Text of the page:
text of narration
    "For my own part, I have never had a thought which I could not set down in words, with even more distinctness than that which I conceived it. There is however a class of fancies, of exquisite delicacy, which are not thoughts, and to which as yet I have found it impossible to adapt to language. Therse fancies arise in the soul, alas how rarely, only in epochs of intense tranquility, when the bodily and mental health are in perfection, and at those mere points of time, when the confines of the waking world blend with the world of dreams. And so I captured this fancy, where all that we see or seem, is but a dream, within a dream."
  2. The Raven -- the bassline (which anchors this entire side of the album, keeps it from growing too light) from Dw/iaD flows seamlessly into this condensation of the poem. The lead vocal on the first verse is processed through a vocoder (revolutionary in 1976). Horns and choral work start to appear in this song, later to be Parsons favorites on albums such as I, Robot. Although most of the meaning of the poem is lost (no mention of Lenore, etc) the emotional feelings are captured.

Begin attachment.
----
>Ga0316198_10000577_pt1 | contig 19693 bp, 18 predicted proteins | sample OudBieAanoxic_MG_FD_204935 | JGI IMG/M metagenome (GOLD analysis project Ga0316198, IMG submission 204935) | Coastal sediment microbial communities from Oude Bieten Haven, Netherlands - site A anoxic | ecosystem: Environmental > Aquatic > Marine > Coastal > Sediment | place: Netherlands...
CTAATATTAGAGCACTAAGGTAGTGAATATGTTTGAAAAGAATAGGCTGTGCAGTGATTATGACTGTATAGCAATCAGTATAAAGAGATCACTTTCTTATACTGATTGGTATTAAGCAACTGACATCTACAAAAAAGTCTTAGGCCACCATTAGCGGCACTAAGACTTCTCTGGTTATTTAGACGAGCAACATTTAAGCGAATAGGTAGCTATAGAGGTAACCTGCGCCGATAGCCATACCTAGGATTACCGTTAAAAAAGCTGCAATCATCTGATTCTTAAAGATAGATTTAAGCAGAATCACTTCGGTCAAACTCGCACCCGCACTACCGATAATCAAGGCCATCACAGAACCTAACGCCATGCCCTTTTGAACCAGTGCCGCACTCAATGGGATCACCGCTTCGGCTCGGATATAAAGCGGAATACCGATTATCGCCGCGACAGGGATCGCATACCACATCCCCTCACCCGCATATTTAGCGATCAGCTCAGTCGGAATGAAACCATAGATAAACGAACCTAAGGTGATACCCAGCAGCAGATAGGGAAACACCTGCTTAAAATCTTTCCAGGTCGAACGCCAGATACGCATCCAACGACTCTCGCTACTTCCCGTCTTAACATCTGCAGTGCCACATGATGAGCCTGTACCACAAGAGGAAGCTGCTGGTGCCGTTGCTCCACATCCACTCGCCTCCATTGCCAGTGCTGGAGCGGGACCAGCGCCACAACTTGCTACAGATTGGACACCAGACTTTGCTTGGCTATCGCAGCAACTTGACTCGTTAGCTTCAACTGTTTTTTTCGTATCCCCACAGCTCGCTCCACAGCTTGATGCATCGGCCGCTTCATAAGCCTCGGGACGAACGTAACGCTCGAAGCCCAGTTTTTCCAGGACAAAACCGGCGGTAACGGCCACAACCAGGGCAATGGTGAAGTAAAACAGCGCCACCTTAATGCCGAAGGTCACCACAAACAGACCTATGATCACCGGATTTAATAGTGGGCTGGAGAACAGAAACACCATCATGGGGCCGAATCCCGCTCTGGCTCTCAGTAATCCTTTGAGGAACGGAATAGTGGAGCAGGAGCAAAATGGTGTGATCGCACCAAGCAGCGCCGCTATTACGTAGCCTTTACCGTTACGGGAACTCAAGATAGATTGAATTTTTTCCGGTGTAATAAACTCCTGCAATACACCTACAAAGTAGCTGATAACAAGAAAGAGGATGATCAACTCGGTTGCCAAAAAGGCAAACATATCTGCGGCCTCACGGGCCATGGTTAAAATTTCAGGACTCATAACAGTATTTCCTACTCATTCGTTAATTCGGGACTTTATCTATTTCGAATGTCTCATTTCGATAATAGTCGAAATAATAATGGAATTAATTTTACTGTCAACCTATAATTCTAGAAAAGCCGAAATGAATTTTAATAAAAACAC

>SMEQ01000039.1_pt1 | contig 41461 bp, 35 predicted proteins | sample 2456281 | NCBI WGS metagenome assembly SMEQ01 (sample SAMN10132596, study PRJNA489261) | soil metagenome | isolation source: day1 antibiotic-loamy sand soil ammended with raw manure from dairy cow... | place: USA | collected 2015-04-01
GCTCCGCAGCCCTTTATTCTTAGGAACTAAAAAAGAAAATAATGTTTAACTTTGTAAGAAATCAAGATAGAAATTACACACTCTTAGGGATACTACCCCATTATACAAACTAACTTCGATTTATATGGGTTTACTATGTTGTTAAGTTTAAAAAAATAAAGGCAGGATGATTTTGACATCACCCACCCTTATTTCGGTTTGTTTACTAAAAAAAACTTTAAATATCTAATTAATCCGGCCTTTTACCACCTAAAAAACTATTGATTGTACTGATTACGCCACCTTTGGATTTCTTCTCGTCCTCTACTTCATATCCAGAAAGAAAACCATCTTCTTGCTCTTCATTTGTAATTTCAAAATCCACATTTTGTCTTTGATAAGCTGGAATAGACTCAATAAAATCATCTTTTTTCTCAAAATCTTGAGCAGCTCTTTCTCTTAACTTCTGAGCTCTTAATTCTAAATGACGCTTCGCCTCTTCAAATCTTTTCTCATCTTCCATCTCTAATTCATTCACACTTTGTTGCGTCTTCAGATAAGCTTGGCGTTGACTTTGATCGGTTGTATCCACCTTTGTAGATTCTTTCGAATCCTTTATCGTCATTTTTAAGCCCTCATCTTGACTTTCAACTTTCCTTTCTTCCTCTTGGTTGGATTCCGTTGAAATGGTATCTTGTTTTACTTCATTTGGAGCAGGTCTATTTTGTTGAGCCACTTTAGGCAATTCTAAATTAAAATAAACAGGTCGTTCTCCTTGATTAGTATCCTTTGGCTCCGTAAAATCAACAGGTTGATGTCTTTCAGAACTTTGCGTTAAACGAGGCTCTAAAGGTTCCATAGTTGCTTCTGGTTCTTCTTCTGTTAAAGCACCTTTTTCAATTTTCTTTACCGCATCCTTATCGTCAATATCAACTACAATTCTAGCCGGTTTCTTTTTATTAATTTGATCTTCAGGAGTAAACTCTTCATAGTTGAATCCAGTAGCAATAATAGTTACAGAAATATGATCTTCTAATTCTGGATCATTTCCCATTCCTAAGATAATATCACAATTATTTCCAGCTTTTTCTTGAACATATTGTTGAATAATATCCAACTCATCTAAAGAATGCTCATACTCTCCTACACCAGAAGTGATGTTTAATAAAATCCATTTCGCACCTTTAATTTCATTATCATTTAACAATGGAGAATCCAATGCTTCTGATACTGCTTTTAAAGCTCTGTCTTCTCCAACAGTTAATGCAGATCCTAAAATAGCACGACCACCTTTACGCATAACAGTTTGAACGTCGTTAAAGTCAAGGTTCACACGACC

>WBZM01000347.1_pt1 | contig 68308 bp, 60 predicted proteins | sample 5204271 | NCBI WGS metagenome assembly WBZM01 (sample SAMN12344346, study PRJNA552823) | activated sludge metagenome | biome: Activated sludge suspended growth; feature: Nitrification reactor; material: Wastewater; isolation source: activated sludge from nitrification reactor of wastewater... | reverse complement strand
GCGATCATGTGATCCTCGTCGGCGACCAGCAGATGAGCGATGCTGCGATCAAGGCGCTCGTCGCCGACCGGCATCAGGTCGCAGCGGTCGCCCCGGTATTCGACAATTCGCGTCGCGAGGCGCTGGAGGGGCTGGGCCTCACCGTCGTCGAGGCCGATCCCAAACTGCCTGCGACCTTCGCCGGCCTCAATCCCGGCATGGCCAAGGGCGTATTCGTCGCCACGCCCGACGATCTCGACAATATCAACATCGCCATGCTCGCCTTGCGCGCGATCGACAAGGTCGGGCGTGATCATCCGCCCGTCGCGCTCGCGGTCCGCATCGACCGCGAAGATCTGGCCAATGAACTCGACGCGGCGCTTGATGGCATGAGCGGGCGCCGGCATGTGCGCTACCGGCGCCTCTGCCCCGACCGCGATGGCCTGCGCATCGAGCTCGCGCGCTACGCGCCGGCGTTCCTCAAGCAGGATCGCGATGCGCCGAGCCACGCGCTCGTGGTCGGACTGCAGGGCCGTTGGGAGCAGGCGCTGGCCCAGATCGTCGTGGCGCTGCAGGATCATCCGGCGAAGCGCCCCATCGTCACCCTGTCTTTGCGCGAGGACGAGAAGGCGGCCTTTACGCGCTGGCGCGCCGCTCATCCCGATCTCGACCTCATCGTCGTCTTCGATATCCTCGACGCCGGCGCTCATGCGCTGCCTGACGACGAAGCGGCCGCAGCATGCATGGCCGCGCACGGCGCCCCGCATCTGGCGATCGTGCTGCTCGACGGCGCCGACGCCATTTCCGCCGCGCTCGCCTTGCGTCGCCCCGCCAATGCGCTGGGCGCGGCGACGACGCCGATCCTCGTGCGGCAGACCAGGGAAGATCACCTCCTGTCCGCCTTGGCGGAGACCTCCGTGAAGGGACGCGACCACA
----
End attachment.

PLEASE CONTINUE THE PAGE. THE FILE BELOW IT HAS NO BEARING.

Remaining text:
3. The Tell Tale Heart -- sung by Arthur Brown, a fantastic choice for the tortured, insane narrator, tormented by his conscience after killing his benefactor for the crime of having a nasty cataract. Heavy guitar work. End of the bassline.